Des Visages des Figures (Barclay import)

Last month, a court in Lithuania put Bertrand Cantant under investigation for allegedly beating his French actress girlfriend to death—more proof that assholes can make great music. Noir Désir, big in Bordeaux since Nirvana days, sculpt ungodly dark cave- painting punk; on this late 2001 release, Cantat’s phlegm-filled bistro-blowhard howl and extreme unction ride a nimble Afro-Caribbean undertow (including juju bass from Manu Chao in one song) unheard of in rock this heavy. The bottom keeps dropping out into suspenseful dub space, piano chaos, harmonica blues, electronic and acoustic buzz. The finale, “L’Europe,” is 24 minutes of constantly shifting yet engaging bullshit about global commerce and Satan. Who Cantat may well meet.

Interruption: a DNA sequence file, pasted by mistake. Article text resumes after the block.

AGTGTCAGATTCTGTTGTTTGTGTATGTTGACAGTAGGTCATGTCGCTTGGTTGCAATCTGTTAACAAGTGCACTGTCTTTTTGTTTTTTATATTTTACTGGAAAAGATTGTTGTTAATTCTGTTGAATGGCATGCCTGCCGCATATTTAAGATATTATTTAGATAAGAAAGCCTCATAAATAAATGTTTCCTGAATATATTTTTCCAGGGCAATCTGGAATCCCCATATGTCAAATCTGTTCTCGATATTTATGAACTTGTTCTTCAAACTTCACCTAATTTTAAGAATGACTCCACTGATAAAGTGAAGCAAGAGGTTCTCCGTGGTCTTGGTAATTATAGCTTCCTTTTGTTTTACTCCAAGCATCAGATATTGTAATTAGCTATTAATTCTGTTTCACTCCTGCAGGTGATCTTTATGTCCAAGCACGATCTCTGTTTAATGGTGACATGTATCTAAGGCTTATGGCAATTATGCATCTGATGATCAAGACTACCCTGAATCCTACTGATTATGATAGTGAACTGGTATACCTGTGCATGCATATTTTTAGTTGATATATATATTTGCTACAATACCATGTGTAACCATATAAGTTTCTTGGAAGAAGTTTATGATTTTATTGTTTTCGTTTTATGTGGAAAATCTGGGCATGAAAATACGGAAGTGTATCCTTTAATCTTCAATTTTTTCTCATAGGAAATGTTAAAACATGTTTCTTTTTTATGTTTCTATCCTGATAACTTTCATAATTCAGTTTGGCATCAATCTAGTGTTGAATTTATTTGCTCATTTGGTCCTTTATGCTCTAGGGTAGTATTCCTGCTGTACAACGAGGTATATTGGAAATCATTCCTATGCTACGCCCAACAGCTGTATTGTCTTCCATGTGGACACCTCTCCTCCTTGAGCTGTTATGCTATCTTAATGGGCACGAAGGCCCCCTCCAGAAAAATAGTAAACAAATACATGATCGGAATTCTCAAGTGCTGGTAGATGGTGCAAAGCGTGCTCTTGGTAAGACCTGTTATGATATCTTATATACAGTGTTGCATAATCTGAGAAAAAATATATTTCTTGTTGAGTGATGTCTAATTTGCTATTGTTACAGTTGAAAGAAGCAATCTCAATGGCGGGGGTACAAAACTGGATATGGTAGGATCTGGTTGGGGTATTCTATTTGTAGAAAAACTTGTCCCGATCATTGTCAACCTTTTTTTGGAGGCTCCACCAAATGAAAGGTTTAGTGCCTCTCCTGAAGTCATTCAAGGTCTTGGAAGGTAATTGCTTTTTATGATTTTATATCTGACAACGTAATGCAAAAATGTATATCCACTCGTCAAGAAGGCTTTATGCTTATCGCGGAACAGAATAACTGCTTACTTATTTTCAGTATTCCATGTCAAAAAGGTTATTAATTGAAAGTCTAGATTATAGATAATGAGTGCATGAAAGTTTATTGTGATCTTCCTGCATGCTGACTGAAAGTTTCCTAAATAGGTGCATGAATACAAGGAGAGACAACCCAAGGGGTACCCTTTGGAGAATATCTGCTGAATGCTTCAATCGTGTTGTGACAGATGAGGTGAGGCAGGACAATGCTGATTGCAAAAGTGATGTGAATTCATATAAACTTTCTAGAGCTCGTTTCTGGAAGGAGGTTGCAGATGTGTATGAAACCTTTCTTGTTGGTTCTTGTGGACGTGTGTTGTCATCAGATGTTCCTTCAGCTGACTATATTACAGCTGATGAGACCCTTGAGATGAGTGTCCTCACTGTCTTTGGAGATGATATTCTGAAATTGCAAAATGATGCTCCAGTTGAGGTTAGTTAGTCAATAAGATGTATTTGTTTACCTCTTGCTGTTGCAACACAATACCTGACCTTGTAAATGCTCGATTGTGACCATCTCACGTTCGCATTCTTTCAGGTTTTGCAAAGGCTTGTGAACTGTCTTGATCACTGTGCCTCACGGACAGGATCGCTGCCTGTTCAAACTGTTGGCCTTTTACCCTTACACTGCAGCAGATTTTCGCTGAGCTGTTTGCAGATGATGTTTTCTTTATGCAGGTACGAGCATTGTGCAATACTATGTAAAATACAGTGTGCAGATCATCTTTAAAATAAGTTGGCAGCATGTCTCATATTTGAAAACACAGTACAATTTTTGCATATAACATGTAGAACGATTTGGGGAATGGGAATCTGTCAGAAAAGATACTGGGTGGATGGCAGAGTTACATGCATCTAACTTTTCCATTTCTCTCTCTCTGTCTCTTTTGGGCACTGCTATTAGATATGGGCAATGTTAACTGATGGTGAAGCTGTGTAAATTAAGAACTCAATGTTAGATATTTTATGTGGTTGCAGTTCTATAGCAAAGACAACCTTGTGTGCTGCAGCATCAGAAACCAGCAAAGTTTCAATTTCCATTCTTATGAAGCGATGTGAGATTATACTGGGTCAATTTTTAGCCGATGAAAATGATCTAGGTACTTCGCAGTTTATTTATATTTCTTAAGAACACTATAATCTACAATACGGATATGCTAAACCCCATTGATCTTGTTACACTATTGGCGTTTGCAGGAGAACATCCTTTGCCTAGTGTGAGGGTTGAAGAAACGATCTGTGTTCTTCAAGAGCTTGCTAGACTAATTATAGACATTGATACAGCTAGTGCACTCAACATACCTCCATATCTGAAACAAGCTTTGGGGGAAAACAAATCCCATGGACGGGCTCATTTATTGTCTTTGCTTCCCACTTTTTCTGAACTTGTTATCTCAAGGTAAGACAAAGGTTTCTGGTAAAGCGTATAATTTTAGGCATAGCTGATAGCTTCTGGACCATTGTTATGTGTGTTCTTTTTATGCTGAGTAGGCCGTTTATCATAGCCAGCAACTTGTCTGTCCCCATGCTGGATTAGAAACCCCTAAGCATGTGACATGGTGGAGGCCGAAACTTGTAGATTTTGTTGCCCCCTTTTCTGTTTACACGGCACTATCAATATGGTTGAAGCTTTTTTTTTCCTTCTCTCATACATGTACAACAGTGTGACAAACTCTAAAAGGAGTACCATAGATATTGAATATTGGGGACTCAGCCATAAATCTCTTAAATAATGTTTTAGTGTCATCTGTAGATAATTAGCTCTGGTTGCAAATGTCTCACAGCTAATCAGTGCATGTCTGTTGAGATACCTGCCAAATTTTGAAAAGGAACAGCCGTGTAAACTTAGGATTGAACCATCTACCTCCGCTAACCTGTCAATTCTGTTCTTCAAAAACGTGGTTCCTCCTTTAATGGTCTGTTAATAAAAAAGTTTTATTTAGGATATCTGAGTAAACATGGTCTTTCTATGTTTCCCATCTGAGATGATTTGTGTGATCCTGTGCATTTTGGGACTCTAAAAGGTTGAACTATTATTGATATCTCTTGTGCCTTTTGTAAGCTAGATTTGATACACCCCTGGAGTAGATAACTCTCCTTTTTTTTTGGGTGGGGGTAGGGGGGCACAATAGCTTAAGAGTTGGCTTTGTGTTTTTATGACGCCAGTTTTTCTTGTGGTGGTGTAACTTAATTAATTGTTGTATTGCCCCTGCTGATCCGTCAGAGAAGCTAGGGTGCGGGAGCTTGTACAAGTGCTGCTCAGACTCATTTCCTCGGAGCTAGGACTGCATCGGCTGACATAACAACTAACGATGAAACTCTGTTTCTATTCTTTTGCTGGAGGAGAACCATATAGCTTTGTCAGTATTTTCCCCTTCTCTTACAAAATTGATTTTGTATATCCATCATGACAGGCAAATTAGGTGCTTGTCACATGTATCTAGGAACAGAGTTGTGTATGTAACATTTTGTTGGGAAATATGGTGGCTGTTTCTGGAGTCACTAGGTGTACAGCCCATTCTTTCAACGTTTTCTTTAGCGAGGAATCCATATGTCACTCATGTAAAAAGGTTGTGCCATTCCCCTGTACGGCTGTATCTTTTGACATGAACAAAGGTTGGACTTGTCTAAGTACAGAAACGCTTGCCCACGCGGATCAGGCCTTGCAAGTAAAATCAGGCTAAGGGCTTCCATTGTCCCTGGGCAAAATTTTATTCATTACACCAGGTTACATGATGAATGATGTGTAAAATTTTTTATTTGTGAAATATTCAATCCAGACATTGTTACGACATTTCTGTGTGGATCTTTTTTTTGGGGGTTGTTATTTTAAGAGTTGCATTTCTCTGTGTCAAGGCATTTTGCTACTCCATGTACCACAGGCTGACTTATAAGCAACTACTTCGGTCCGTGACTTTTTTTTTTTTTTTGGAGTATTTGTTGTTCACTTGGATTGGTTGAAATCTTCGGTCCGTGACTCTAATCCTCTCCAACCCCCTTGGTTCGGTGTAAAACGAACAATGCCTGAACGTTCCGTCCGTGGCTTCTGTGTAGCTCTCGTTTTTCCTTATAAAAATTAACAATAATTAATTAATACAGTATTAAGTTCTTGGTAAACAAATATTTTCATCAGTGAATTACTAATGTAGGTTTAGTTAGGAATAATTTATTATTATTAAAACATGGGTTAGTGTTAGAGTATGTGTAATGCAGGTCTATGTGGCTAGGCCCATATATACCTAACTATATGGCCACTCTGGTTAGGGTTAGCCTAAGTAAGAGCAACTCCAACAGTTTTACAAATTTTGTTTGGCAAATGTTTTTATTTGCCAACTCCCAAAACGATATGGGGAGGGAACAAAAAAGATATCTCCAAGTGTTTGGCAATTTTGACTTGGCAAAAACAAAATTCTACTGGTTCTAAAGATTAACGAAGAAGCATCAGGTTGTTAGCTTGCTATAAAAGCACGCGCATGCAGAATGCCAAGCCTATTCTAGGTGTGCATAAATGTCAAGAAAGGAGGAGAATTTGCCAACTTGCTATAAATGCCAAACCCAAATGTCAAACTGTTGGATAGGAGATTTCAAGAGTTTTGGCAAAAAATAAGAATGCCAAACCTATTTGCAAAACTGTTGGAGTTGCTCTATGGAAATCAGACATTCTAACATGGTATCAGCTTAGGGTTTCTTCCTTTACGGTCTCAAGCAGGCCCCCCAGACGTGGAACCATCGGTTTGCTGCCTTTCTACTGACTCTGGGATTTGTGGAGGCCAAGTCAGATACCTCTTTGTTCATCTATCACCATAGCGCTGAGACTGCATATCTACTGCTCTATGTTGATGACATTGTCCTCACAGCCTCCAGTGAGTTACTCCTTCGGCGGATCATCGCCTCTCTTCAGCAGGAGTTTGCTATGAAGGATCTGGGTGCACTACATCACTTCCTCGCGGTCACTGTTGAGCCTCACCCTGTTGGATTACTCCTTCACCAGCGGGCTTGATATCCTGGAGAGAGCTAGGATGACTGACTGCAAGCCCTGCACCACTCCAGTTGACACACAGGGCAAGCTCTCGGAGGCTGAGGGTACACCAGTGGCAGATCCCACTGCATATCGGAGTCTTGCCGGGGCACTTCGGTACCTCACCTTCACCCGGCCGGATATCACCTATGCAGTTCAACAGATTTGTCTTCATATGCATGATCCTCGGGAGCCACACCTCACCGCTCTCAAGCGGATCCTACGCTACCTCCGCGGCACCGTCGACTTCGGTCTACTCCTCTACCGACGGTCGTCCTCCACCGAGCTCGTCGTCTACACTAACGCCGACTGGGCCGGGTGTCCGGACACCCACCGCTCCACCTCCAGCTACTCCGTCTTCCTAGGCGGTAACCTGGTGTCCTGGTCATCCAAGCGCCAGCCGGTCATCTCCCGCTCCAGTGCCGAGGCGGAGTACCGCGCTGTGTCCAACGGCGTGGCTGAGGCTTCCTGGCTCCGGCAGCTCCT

De Ux Hot Dogs Moutarde Chou (Blow the Fuse import)

Miniaturist Montreal thespians in paper-bag monster masks, this foursome like all kinds of static—from scratchy hurdy-gurdy 78s, untuned radios, Planet Claire blastoffs, water faucets. They cover the Residents’ catchiest song, squeak-squawk Yoko-style about macho men with big cocks, plunder Sam Cooke’s “Chain Gang” for industrial clank. Two tracks are dub-housed Pere Ubu horrorscapes. “Petrochemical rock,” they call it.



A Canadian response to 9-11, from Quebecers long obsessed with killing technology. The opener, “Gas Mask Revival,” ends with a refusal to be good citizens; at album’s end, a hopeful “we carry on” turns into “we’re carrion.” Snake’s nasal whine has always communicated a sense of worry rare for metal, but this is Voivod’s most melodic album in a decade, and they’ve never piled on so many speedy and straight-ahead hooks—mind-meltingly massive Sabbath rumbling, “Tom Sawyer” drum funk, Jimmy Page pendulations, and then there’s that bassist swiped from Metallica. “Divine Sun” is the closest to disco they’ve come, and not only ’cause it’s about working the night shift (in, OK, a nuke factory). “Multiverse” ‘s title puns on sci-fi and prog-rock complexity; other topics include atheism, science-as-art, and forgiving Liz Phair: “There’s a little Matrix in everyone.”

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